Choosing Your Crown

Monday 23rd May 2016

Breaking a tooth is much easier than you might think. Simply biting into something like a very ripe looking nectarine and connecting with the stone and you could end up missing a piece. When it is one of your back teeth, it might not seem like such a big deal, but when it is in front, you will want to rectify the situation as soon as possible. All you have to decide on now is what type of crown to choose?

Temporary Crowns

Before getting a permanent crown, your dentist can create a temporary crown. Unlike the permanent crown which is made in a dental laboratory, your dentist can make a temporary one in their office out of acrylic or stainless steel. The goal is to temporarily restore your tooth until the full crown is ready.

Metal versus Porcelain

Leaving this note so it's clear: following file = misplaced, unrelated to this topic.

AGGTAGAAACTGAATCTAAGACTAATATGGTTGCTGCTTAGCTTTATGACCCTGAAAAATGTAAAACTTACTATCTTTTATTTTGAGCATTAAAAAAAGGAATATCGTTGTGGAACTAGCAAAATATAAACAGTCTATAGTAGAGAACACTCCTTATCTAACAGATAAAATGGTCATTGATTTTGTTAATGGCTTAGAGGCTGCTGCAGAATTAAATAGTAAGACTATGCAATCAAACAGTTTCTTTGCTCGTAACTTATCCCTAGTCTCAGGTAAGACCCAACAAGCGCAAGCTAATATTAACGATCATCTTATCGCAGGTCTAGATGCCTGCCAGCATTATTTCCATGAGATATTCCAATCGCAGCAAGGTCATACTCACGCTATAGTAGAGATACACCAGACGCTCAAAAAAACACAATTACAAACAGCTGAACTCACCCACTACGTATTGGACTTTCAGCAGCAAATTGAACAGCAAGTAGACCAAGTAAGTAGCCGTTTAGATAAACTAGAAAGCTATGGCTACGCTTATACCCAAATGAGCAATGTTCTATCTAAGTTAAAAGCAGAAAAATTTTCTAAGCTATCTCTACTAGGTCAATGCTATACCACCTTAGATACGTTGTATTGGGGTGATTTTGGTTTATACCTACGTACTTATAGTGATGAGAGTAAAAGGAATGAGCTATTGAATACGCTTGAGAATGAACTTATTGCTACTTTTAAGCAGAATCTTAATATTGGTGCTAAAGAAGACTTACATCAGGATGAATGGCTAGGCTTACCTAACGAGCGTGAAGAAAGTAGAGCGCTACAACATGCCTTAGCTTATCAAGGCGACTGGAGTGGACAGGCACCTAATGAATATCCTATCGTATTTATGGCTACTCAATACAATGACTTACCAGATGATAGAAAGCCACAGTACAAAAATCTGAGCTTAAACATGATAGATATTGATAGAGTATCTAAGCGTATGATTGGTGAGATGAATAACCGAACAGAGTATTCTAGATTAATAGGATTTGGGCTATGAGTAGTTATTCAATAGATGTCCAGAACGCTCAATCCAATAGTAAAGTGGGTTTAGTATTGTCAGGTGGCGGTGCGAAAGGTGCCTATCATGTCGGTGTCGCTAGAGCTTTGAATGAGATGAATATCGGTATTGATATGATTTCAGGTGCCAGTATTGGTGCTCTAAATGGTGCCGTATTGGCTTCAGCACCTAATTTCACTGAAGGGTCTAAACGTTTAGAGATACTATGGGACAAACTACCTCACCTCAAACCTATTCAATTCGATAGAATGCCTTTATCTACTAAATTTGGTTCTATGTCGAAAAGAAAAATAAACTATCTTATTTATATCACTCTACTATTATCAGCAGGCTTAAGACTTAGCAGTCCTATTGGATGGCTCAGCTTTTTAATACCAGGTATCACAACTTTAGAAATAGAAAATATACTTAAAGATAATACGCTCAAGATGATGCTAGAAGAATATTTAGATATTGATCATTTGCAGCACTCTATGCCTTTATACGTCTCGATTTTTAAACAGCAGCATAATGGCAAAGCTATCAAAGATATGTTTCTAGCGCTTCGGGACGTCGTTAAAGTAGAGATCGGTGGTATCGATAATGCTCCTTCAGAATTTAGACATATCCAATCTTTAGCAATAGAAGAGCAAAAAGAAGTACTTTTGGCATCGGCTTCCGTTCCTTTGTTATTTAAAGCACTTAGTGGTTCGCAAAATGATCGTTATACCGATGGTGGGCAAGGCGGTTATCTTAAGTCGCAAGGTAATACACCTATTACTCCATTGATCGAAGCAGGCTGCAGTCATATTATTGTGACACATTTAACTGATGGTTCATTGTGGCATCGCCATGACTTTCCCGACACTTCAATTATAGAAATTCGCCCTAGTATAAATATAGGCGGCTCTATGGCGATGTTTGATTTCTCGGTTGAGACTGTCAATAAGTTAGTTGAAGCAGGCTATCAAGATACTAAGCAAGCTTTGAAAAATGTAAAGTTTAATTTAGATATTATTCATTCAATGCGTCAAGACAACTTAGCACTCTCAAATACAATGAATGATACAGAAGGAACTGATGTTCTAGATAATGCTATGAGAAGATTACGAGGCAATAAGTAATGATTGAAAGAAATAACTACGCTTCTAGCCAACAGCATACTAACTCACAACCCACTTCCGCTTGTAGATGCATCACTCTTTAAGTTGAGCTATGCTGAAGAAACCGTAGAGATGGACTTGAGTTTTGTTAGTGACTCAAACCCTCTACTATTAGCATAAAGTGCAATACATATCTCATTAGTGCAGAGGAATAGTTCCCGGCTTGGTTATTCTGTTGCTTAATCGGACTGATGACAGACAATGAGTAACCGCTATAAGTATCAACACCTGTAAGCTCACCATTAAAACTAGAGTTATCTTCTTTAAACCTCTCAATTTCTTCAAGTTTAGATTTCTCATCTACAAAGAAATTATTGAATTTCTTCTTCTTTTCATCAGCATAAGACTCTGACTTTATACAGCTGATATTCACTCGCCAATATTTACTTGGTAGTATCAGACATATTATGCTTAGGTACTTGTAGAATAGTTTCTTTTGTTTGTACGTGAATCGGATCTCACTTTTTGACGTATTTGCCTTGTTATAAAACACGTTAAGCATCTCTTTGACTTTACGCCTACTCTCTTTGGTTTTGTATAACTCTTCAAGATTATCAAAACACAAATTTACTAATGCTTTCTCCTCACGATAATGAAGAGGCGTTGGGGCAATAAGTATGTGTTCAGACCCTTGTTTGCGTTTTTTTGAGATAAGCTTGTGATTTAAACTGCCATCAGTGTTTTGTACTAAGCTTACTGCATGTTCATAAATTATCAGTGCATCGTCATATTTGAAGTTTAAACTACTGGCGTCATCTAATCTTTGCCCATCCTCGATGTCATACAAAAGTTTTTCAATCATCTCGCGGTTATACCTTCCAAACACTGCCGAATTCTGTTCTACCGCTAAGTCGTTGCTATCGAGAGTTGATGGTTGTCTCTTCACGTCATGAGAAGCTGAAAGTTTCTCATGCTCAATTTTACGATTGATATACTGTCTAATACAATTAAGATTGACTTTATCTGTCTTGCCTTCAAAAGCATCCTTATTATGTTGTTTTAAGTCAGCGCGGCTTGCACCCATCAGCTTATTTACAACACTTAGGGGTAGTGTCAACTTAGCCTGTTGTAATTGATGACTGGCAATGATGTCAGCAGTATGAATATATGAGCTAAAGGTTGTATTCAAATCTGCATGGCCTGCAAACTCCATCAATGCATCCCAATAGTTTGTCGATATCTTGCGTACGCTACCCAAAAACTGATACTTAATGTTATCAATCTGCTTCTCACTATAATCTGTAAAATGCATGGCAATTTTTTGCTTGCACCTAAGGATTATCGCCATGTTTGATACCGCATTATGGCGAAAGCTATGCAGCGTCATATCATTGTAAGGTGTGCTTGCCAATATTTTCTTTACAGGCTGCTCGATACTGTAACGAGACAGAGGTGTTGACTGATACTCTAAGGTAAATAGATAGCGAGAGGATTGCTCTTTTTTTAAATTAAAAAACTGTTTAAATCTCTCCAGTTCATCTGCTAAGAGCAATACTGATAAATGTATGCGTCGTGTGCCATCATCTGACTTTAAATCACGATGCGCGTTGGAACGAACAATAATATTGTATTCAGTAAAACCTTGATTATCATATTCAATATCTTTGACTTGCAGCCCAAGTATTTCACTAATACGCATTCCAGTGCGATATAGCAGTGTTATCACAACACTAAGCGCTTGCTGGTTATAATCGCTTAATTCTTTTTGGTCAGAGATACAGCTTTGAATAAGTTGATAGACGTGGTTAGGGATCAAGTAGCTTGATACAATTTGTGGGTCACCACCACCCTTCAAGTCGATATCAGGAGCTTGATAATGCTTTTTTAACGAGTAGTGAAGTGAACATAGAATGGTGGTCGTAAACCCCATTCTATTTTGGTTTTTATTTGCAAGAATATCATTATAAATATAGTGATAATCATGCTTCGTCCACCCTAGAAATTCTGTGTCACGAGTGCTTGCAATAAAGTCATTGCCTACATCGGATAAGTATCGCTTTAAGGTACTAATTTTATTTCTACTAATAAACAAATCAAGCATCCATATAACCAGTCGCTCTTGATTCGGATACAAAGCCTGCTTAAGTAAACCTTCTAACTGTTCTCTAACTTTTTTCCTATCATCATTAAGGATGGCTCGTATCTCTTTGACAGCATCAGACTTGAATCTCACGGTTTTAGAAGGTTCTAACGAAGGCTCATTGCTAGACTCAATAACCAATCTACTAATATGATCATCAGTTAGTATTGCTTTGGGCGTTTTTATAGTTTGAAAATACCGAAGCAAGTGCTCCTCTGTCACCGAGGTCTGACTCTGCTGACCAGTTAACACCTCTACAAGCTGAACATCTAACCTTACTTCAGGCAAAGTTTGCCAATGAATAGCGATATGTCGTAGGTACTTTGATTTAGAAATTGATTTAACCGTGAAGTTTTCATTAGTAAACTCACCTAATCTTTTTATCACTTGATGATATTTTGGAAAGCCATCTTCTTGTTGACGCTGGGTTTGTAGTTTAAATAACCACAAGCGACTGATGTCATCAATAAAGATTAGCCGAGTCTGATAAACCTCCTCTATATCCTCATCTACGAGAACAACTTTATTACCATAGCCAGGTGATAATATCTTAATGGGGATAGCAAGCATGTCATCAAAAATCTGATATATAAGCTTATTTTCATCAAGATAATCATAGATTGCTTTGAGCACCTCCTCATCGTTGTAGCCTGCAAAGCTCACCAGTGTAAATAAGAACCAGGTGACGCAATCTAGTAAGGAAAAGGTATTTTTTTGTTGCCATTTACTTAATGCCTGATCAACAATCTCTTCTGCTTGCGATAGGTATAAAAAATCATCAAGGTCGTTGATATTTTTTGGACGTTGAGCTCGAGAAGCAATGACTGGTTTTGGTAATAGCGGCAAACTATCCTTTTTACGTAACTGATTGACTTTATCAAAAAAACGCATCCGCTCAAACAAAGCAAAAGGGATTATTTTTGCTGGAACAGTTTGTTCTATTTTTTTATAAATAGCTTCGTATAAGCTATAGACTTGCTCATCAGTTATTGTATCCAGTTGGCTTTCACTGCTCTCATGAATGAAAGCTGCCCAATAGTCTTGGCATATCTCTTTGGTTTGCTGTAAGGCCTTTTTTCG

Metal crowns are most usually made out of gold alloy, but can also be made out of palladium or nickel alloys, among others. Metal crowns usually only require minimum work on your tooth's structure, and are much longer lasting than most other options. However, the metallic color makes it a less attractive option.

Alternatively you could go with a porcelain crown, designed to blend in with your existing teeth. It is also ideal for people allergic to metal. Unfortunately, they are significantly weaker than metal crowns and tend to wear down much more quickly.

A combination of porcelain fused to metal can be a viable alternative, but the disadvantage is that it increases the wear on your adjoining teeth. This type has a metal base, with an outer porcelain layer. The metal base can become visible you need to that into consideration when making your choice.

If you are allergic to metal and porcelain, there is also a synthetic resin material option that can be used in this case.

Your dentist will help you decide which option is the best solution. Make an appointment straight away to return your smile to its previous glory, and remember to cut your fruit in the future